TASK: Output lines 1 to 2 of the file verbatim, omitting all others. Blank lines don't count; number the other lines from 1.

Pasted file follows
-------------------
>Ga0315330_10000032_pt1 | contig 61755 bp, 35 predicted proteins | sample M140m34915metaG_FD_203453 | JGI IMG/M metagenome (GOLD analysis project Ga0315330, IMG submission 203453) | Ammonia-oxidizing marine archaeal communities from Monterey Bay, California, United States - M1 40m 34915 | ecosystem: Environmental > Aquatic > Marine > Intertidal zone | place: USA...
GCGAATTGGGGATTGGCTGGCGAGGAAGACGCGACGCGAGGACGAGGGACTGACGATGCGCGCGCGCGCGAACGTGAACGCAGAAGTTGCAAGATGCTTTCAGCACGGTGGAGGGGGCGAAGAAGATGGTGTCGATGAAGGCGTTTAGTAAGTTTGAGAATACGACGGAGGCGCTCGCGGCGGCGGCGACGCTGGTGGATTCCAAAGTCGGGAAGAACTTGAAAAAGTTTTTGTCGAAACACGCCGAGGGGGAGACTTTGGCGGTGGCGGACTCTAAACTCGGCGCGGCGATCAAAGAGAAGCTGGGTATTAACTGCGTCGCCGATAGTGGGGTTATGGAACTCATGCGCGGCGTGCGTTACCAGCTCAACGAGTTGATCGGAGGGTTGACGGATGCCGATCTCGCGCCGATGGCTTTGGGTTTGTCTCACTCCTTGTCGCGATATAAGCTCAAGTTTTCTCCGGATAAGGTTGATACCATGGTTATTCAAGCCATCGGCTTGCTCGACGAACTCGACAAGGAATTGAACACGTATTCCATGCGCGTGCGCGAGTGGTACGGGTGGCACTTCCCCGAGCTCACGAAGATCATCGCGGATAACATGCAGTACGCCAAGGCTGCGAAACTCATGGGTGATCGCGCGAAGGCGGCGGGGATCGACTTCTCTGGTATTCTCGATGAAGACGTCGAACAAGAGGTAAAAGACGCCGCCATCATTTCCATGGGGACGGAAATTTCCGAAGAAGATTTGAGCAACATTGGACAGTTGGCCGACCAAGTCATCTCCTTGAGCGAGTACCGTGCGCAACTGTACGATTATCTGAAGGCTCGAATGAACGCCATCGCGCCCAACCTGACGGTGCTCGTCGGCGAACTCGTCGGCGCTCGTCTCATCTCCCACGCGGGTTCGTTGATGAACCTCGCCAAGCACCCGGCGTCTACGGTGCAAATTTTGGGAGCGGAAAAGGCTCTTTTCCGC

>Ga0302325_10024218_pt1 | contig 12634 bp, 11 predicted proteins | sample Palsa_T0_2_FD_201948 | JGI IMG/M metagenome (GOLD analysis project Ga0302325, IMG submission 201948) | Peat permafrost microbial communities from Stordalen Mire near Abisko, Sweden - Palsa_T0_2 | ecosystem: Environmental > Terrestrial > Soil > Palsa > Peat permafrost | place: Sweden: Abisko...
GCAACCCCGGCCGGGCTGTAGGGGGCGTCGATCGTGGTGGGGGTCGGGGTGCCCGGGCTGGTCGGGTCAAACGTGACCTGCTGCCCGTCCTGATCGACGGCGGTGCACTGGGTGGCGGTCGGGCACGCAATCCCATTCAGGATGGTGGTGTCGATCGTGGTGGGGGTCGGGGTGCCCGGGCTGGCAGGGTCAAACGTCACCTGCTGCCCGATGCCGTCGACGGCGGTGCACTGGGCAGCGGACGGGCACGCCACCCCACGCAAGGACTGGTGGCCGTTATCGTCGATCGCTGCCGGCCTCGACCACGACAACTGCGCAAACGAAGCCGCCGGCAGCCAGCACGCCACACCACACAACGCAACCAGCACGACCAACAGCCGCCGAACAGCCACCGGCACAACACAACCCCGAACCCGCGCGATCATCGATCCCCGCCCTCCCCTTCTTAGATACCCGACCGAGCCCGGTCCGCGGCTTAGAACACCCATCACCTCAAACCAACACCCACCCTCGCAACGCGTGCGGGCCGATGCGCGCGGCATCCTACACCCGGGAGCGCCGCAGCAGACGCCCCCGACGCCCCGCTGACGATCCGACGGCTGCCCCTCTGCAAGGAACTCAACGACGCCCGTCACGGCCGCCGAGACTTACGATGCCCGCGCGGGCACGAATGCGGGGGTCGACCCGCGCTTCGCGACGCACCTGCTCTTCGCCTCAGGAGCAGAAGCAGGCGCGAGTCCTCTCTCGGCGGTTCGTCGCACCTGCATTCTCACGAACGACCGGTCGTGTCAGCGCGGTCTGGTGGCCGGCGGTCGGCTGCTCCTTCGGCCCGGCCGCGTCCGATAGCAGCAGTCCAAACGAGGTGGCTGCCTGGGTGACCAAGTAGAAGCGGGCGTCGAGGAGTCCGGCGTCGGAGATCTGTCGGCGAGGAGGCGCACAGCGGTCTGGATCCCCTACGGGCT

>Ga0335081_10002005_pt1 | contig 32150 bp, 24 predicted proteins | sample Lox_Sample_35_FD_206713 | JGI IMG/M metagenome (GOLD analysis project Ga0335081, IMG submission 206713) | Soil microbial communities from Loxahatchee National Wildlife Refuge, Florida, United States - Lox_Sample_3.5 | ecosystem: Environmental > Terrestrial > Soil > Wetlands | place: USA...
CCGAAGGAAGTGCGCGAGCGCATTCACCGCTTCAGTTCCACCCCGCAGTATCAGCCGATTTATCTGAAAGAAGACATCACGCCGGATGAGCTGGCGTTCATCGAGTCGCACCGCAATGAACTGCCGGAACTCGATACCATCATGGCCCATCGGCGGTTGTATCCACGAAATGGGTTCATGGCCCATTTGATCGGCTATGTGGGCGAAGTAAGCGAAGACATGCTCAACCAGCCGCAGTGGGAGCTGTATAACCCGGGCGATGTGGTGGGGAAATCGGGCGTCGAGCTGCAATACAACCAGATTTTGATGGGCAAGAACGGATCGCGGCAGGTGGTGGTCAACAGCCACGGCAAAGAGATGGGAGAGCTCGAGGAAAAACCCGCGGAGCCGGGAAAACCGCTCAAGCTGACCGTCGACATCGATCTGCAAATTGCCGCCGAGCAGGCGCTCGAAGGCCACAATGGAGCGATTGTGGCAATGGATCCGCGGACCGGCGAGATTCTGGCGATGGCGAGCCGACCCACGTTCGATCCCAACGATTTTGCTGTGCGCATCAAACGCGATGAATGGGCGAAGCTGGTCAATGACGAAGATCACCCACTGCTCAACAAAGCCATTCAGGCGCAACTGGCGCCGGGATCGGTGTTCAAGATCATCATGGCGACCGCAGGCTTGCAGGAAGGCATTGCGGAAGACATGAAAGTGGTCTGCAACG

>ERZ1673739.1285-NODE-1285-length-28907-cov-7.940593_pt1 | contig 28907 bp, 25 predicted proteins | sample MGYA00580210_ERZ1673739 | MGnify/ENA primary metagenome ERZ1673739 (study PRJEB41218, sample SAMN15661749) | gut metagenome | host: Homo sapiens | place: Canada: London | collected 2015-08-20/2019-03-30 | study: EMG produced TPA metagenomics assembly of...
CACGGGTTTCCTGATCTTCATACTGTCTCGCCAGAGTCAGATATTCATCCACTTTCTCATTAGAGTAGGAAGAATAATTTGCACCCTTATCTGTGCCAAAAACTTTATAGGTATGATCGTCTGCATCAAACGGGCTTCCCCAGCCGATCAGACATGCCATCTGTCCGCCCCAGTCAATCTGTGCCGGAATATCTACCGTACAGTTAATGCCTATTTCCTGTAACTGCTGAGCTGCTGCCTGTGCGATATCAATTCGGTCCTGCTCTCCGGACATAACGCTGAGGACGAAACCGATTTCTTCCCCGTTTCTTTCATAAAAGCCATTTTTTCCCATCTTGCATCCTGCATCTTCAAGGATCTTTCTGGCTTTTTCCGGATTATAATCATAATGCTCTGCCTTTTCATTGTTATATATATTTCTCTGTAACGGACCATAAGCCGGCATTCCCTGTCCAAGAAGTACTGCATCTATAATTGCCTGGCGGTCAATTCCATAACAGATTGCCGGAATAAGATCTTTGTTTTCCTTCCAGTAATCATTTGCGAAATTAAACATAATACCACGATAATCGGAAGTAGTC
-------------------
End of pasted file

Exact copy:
>Ga0315330_10000032_pt1 | contig 61755 bp, 35 predicted proteins | sample M140m34915metaG_FD_203453 | JGI IMG/M metagenome (GOLD analysis project Ga0315330, IMG submission 203453) | Ammonia-oxidizing marine archaeal communities from Monterey Bay, California, United States - M1 40m 34915 | ecosystem: Environmental > Aquatic > Marine > Intertidal zone | place: USA...
GCGAATTGGGGATTGGCTGGCGAGGAAGACGCGACGCGAGGACGAGGGACTGACGATGCGCGCGCGCGCGAACGTGAACGCAGAAGTTGCAAGATGCTTTCAGCACGGTGGAGGGGGCGAAGAAGATGGTGTCGATGAAGGCGTTTAGTAAGTTTGAGAATACGACGGAGGCGCTCGCGGCGGCGGCGACGCTGGTGGATTCCAAAGTCGGGAAGAACTTGAAAAAGTTTTTGTCGAAACACGCCGAGGGGGAGACTTTGGCGGTGGCGGACTCTAAACTCGGCGCGGCGATCAAAGAGAAGCTGGGTATTAACTGCGTCGCCGATAGTGGGGTTATGGAACTCATGCGCGGCGTGCGTTACCAGCTCAACGAGTTGATCGGAGGGTTGACGGATGCCGATCTCGCGCCGATGGCTTTGGGTTTGTCTCACTCCTTGTCGCGATATAAGCTCAAGTTTTCTCCGGATAAGGTTGATACCATGGTTATTCAAGCCATCGGCTTGCTCGACGAACTCGACAAGGAATTGAACACGTATTCCATGCGCGTGCGCGAGTGGTACGGGTGGCACTTCCCCGAGCTCACGAAGATCATCGCGGATAACATGCAGTACGCCAAGGCTGCGAAACTCATGGGTGATCGCGCGAAGGCGGCGGGGATCGACTTCTCTGGTATTCTCGATGAAGACGTCGAACAAGAGGTAAAAGACGCCGCCATCATTTCCATGGGGACGGAAATTTCCGAAGAAGATTTGAGCAACATTGGACAGTTGGCCGACCAAGTCATCTCCTTGAGCGAGTACCGTGCGCAACTGTACGATTATCTGAAGGCTCGAATGAACGCCATCGCGCCCAACCTGACGGTGCTCGTCGGCGAACTCGTCGGCGCTCGTCTCATCTCCCACGCGGGTTCGTTGATGAACCTCGCCAAGCACCCGGCGTCTACGGTGCAAATTTTGGGAGCGGAAAAGGCTCTTTTCCGC